Güigüe Abbey

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Güigüe Abbey
Abadía de Güigüe (Carabobo, Venezuela).jpg
Monastery information
Other names San José Abbey
Order Congregation of Missionary Benedictines of Saint Ottilien, Order of Saint Benedict
Established April 2, 1923
Mother house St. Ottilien Archabbey
Dedicated to St Joseph
Diocese Roman Catholic Archdiocese of Valencia
People
Founder(s) Abbot Fr Norbert Weber, OSB
Abbot José María Martínez Barrera
Site
Location Güigüe, Carabobo, Venezuela

San José Abbey, Güigüe, Venezuela, is a Benedictine abbey of the Congregation of Missionary Benedictines of Saint Ottilien. Currently located to the south of Lago de Valencia, the monastic community was originally established as a mission procure in Caracas following World War I. Caracas' expansion restrained the development of the abbey, and in the late 1980s the monks relocated to Güigüe. The community's superior is Fr Abbot José María Martínez Barrera.

History[edit]

Early Days in Caracas[edit]

Like the Missionary Benedictines' Newton Abbey and Christ the King Priory, the original monastic community in Caracas was established at the behest of Archabbot Norbert Weber in the wake of World War I. The Congregation had learned the dangers of having all of its resources concentrated in Germany. If another crisis were to occur, the survival of the missions required that personnel be spread around the world. With this in mind, Archabbot Weber took over a boys' boarding school in Caracas, Venezuela. The site was also the location of a shrine to St Joseph, devotion to which the new residents continued to foster. The first Missionary Benedictines arrived from Germany on April 2, 1923. Among the group were some with mission experience in Africa, and others who had worked at an attempted monastic foundation in Argentina.[1]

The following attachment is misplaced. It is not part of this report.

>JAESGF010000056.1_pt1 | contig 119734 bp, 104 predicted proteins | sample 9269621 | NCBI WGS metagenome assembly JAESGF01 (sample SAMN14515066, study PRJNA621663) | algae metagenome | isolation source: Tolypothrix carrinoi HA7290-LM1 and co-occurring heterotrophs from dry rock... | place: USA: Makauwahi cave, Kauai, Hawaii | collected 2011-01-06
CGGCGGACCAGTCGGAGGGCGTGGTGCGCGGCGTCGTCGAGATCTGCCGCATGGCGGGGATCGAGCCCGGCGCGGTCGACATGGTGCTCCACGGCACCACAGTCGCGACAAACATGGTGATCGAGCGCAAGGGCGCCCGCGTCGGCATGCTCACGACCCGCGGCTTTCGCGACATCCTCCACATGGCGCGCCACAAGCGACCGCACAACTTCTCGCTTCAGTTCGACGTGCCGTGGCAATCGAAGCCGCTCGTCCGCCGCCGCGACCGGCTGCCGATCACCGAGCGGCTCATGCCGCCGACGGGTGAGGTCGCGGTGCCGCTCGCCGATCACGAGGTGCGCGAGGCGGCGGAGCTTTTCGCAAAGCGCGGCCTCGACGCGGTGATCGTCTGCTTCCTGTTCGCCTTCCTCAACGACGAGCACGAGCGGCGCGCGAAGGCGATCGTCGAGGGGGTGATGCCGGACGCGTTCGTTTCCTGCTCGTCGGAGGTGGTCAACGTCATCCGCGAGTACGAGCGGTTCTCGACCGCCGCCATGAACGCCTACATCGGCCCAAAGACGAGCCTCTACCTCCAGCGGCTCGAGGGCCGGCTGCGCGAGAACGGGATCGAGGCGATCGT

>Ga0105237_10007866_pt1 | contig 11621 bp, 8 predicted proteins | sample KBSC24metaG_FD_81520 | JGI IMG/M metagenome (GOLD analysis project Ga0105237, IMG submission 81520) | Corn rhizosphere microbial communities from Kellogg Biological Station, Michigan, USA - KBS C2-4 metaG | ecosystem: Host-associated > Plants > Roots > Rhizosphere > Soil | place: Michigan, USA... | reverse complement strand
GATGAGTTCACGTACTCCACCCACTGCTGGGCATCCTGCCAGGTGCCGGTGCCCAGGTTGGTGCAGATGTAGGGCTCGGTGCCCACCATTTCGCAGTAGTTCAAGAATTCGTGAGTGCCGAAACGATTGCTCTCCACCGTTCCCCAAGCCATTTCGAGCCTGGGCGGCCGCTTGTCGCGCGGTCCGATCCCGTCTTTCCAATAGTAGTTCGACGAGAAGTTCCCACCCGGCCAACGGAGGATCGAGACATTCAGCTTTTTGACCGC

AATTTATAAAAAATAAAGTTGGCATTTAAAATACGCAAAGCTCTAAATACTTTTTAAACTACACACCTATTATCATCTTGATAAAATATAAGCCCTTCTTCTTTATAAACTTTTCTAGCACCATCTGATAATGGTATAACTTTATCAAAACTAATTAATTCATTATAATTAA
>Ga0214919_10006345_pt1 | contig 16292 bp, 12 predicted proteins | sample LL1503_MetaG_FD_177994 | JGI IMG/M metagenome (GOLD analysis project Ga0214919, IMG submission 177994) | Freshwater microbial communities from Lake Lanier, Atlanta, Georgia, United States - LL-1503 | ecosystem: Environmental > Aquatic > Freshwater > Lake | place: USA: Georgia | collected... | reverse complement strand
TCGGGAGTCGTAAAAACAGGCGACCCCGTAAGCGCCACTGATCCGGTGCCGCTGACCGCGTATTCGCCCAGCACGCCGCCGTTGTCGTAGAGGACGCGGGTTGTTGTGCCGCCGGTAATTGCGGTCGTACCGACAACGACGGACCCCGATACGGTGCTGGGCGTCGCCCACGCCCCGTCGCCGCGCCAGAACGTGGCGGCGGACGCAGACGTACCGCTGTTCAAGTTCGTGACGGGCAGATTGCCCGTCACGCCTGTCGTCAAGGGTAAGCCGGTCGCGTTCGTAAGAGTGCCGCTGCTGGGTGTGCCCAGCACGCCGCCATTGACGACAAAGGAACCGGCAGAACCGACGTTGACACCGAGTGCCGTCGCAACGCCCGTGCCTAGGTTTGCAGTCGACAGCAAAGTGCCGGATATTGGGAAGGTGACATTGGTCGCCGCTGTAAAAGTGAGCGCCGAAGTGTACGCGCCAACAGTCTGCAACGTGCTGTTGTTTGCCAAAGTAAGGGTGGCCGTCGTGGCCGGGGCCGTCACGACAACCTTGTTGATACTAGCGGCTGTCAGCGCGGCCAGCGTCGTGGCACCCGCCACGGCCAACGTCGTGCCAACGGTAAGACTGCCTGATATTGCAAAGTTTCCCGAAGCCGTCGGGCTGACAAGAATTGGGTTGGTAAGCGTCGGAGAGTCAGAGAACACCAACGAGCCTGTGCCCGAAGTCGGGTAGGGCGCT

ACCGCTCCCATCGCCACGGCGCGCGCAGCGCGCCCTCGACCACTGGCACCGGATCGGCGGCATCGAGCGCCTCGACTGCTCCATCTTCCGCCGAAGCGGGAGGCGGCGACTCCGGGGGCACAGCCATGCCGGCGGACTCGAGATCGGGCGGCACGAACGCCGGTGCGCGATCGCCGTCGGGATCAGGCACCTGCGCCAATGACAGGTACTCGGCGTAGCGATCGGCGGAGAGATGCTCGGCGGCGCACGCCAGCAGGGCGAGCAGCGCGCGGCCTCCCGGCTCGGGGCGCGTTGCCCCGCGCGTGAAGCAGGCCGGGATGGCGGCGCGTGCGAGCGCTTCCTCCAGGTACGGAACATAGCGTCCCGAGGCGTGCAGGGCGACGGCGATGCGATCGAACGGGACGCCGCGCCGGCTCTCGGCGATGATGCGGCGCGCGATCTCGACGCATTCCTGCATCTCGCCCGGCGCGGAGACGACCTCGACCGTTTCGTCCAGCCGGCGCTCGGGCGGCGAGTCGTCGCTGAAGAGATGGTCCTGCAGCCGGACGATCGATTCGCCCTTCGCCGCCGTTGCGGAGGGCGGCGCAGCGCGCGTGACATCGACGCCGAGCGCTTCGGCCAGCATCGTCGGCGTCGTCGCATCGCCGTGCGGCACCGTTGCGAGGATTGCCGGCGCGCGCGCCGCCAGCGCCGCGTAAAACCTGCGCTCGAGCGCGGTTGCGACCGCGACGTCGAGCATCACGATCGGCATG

The monks continued to maintain the school, but added technical training to the boys' academic regimen. The many visitors to the shrine of San José del Avila allowed the Benedictines to exercise their charism of hospitality. The shrine inspired the creation of the "Pia Union de San José del Avila", whose members supported the activities of the Missionary Benedictines. This was a great advantage in the days monastery's early days, when efforts were concentrated at procuring funds for the Congregation's missions.[2]

In its initial stages, the monastery depended entirely on expatriate German vocations. This source was interrupted by World War II, during which the Congregation's German monasteries were forcibly shut down by the Nazi regime. Thus, the Venezuelan monastery needed to cultivate local vocations in order to stay alive. However, the culturally German character of the abbey made it difficult to entice Venezuelans to join. An effort to cater to local vocations led the community to gather several monks from monasteries in Spain. The drought of local vocations continued, until the monks opened a house in Bogotá, Colombia in 1961.

Relocation to Güigüe[edit]